Take the 2-minute tour ×
Stack Overflow is a question and answer site for professional and enthusiast programmers. It's 100% free, no registration required.

Sorry for the generic title, will change it once I understand the source of my problem I have the following structure:

foo/
foo/__init__.py
foo/bar/
foo/bar/__init__.py
foo/bar/some_module.py

When I try to import some_module by doing so:

from foo.bar import some_module

it works like a charm. But this is no good for me, since I only know the name of the module to import in runtime. so if I try:

from foo.bar import *
mod=__import__('some_module')

I get an error. Am I doing something wrong? Is there a better way to do this? and why is this happening?

Why is that? I am not quite sure I completely understand the concept behind python packages. I thought they were equivalent to java's packages and thus

share|improve this question
3  
What does the error message say? –  ewall Aug 27 '09 at 16:14
2  
your some_module is already imported! –  SilentGhost Aug 27 '09 at 16:17

3 Answers 3

up vote 6 down vote accepted

I believe the proper way to do this is:

mod = __import__('foo.bar', fromlist = ['some_module'])

This way even the 'foo.bar' part can be changed at runtime. As a result some_modulewill be available as mod.some_module; use getattr if you want it in a separate variable:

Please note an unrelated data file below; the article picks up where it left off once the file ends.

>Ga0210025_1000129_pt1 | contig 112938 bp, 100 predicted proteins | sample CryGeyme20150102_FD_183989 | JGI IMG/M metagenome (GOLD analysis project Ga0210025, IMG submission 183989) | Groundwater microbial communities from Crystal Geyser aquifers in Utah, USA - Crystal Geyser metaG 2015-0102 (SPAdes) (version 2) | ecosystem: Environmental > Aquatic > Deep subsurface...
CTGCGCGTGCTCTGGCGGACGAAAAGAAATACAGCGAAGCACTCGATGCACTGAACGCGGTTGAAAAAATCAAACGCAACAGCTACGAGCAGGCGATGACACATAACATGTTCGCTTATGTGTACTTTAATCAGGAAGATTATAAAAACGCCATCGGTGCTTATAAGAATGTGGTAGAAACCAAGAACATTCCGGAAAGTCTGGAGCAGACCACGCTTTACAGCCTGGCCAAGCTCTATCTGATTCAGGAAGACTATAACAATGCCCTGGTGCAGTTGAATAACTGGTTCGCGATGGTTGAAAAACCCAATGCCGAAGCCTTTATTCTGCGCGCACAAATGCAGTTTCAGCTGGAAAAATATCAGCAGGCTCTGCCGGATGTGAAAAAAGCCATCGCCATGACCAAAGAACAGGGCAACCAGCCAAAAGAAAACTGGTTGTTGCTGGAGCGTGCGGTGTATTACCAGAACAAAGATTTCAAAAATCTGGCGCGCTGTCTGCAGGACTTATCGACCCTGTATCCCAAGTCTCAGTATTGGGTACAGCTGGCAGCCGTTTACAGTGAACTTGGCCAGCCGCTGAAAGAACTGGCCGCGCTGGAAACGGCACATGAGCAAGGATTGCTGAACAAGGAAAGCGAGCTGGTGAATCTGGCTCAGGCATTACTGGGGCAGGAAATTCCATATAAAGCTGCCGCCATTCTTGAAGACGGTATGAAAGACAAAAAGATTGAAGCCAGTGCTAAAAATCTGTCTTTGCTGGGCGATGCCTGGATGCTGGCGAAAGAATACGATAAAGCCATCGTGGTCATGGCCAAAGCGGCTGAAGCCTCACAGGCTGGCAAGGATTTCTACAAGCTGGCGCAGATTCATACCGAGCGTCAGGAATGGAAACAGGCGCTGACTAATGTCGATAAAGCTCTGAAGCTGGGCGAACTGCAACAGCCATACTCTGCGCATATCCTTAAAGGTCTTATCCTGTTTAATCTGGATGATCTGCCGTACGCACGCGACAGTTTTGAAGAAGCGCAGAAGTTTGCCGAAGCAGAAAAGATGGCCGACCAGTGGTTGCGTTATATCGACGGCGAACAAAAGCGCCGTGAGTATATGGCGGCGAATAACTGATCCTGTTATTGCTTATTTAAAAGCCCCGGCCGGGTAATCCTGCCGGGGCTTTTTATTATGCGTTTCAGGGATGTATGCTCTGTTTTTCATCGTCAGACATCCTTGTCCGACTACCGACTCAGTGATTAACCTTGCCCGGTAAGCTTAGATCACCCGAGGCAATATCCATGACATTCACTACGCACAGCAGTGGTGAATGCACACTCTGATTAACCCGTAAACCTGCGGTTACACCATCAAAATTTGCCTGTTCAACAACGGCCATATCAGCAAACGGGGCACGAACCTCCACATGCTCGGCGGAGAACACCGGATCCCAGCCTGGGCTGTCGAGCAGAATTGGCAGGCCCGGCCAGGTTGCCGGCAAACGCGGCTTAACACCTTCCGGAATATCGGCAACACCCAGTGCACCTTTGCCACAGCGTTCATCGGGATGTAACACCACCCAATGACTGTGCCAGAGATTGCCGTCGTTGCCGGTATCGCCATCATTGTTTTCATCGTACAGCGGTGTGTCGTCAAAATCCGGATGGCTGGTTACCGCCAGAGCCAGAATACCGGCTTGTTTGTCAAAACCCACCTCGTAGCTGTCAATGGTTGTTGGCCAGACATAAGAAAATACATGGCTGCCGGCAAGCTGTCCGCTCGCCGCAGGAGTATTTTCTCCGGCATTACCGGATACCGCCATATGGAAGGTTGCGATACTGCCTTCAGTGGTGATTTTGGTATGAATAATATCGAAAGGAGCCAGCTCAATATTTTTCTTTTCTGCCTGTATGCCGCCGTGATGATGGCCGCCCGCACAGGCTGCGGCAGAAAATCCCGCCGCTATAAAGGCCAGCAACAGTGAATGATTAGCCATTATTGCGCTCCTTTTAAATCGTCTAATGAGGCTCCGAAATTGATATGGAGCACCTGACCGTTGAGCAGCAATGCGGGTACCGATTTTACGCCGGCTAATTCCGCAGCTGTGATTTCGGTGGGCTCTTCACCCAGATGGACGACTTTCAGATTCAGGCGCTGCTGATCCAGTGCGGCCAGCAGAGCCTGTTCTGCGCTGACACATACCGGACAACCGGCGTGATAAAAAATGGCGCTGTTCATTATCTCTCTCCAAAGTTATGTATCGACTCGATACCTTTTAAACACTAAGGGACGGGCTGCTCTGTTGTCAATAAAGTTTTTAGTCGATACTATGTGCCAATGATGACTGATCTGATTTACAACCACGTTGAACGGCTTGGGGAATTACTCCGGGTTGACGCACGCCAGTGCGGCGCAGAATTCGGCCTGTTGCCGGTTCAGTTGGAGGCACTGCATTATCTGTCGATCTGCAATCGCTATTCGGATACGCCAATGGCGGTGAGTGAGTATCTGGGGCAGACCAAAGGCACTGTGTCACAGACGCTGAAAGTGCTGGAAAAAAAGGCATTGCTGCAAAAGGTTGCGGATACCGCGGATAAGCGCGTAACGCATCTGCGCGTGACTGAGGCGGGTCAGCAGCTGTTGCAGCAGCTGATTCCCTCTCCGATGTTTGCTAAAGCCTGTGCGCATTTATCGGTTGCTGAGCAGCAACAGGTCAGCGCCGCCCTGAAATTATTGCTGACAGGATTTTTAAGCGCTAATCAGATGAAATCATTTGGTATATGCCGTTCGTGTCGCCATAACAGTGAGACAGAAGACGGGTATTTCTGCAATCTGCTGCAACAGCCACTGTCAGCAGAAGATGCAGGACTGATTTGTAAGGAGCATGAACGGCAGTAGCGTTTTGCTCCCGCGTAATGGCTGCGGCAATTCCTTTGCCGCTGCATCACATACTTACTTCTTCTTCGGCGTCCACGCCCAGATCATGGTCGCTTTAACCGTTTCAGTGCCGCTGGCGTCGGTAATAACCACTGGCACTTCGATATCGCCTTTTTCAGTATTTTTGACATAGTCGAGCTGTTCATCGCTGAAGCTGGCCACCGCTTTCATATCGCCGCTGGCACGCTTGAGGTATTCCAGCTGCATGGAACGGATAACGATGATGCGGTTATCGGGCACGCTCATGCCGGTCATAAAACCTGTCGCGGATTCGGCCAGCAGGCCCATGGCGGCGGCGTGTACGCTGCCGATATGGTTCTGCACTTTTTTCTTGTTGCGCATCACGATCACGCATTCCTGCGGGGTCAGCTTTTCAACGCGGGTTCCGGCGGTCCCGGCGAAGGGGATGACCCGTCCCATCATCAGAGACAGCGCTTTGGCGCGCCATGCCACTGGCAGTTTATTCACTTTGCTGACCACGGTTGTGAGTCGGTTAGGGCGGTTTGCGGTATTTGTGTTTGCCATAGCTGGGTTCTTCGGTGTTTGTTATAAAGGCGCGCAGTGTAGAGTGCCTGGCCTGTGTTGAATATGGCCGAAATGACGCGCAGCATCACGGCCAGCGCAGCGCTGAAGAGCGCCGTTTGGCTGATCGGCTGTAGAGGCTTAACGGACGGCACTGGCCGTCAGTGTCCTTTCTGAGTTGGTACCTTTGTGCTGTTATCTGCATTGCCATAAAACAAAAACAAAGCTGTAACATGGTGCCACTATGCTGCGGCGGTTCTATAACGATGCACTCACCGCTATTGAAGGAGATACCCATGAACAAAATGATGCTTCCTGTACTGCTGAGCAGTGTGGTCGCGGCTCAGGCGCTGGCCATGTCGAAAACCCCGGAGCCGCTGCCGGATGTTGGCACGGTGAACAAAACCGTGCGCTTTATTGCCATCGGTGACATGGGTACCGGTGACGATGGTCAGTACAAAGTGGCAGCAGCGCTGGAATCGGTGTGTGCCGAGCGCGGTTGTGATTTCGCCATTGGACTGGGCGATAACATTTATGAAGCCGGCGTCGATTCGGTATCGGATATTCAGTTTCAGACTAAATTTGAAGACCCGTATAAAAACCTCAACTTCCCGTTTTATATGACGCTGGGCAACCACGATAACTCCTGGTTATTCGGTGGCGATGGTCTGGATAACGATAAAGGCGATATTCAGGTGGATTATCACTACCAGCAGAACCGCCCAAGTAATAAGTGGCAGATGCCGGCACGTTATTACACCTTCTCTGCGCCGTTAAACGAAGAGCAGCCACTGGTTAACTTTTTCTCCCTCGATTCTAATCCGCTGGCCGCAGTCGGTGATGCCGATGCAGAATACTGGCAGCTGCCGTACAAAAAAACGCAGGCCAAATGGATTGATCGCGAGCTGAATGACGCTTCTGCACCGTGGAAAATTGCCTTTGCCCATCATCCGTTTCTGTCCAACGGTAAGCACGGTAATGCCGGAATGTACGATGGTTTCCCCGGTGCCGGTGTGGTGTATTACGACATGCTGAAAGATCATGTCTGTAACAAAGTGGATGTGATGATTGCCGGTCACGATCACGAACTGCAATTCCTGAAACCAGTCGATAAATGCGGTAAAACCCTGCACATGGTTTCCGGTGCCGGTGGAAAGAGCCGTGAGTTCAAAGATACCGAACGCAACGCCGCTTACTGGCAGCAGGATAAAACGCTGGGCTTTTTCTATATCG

the_module = getattr(mod, 'some_module')
share|improve this answer
from foo.bar import *

is a bad practice since it imports some_module into the global scope.

You should be able to access your module through:

import foo.bar
mod = getattr(foo.bar, 'some_module')

It can be easily demonstrated that this approach works:

>>> import os.path
>>> getattr(os.path, 'basename')
<function basename at 0x00BBA468>
>>> getattr(os.path, 'basename\n')
Traceback (most recent call last):
  File "<pyshell#31>", line 1, in <module>
    getattr(os.path, 'basename\n')
AttributeError: 'module' object has no attribute 'basename
'

P.S. If you're still interested in using your kind of import statement. You need an eval:

from foo.bar import *
eval('some_module')

To clarify: not only it's bad practice to use *-import it's even worse in combination with eval. So just use getattr, it's designed exactly for situations like yours.

share|improve this answer
    
-1 for recommending eval(). Always use globals()['some_module'] instead if all you want is to look up the value from global scope. –  Daniel Pryden Aug 27 '09 at 16:42
    
All right, +1 again for your clarification. getattr() is the right answer here. If you need to use __import__(), see kurczak's answer. –  Daniel Pryden Aug 27 '09 at 16:48
    
Uh oh, now I get "Vote too old to be changed, unless this answer is edited". My apologies -- I saw eval() in a code block and automatically clicked -1. –  Daniel Pryden Aug 27 '09 at 16:49
    
sorry, this doesn't seem to work... doing this raise an error: 'module' object has no attribute 'some_module' (Dunno why it refers to foo.bar as a module...) –  olamundo Aug 27 '09 at 16:55
    
It works perfectly, it just means that foo.bar doesn't have attribute some_module. Where are you getting the name from? –  SilentGhost Aug 27 '09 at 16:58

From the docs:

Direct use of __import__() is rare, except in cases where you want to import a module whose name is only known at runtime.

However, the dotted notation should work:

mod = __import__('foo.bar.some_module')
share|improve this answer

Your Answer

 
discard

By posting your answer, you agree to the privacy policy and terms of service.

Not the answer you're looking for? Browse other questions tagged or ask your own question.